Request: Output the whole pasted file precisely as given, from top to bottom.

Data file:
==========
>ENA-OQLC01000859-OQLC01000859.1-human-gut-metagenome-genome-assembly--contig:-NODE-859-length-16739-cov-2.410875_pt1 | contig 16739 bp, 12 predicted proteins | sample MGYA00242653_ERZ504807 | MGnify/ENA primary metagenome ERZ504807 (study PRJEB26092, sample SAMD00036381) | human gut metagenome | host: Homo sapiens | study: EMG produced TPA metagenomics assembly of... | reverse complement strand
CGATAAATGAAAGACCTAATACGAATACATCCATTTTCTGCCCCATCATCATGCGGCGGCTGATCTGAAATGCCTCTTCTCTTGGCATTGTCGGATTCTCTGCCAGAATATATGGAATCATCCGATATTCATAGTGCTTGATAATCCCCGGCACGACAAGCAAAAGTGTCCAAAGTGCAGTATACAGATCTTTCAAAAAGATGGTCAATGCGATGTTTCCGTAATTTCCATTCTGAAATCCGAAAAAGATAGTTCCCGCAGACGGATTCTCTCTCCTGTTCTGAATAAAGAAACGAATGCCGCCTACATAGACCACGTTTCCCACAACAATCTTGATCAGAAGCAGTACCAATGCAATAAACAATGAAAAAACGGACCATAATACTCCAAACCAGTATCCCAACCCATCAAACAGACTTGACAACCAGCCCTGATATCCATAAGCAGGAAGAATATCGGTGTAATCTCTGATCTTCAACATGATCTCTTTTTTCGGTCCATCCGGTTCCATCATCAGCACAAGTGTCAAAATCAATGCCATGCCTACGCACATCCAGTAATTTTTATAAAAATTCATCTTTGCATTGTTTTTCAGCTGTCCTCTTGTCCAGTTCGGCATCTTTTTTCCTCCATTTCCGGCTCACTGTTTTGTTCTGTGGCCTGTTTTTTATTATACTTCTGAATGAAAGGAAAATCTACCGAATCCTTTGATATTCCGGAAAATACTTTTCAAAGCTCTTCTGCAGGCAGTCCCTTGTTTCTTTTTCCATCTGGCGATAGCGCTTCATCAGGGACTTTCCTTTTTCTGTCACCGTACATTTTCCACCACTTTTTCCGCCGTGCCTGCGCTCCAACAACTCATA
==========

>ENA-OQLC01000859-OQLC01000859.1-human-gut-metagenome-genome-assembly--contig:-NODE-859-length-16739-cov-2.410875_pt1 | contig 16739 bp, 12 predicted proteins | sample MGYA00242653_ERZ504807 | MGnify/ENA primary metagenome ERZ504807 (study PRJEB26092, sample SAMD00036381) | human gut metagenome | host: Homo sapiens | study: EMG produced TPA metagenomics assembly of... | reverse complement strand
CGATAAATGAAAGACCTAATACGAATACATCCATTTTCTGCCCCATCATCATGCGGCGGCTGATCTGAAATGCCTCTTCTCTTGGCATTGTCGGATTCTCTGCCAGAATATATGGAATCATCCGATATTCATAGTGCTTGATAATCCCCGGCACGACAAGCAAAAGTGTCCAAAGTGCAGTATACAGATCTTTCAAAAAGATGGTCAATGCGATGTTTCCGTAATTTCCATTCTGAAATCCGAAAAAGATAGTTCCCGCAGACGGATTCTCTCTCCTGTTCTGAATAAAGAAACGAATGCCGCCTACATAGACCACGTTTCCCACAACAATCTTGATCAGAAGCAGTACCAATGCAATAAACAATGAAAAAACGGACCATAATACTCCAAACCAGTATCCCAACCCATCAAACAGACTTGACAACCAGCCCTGATATCCATAAGCAGGAAGAATATCGGTGTAATCTCTGATCTTCAACATGATCTCTTTTTTCGGTCCATCCGGTTCCATCATCAGCACAAGTGTCAAAATCAATGCCATGCCTACGCACATCCAGTAATTTTTATAAAAATTCATCTTTGCATTGTTTTTCAGCTGTCCTCTTGTCCAGTTCGGCATCTTTTTTCCTCCATTTCCGGCTCACTGTTTTGTTCTGTGGCCTGTTTTTTATTATACTTCTGAATGAAAGGAAAATCTACCGAATCCTTTGATATTCCGGAAAATACTTTTCAAAGCTCTTCTGCAGGCAGTCCCTTGTTTCTTTTTCCATCTGGCGATAGCGCTTCATCAGGGACTTTCCTTTTTCTGTCACCGTACATTTTCCACCACTTTTTCCGCCGTGCCTGCGCTCCAACAACTCATA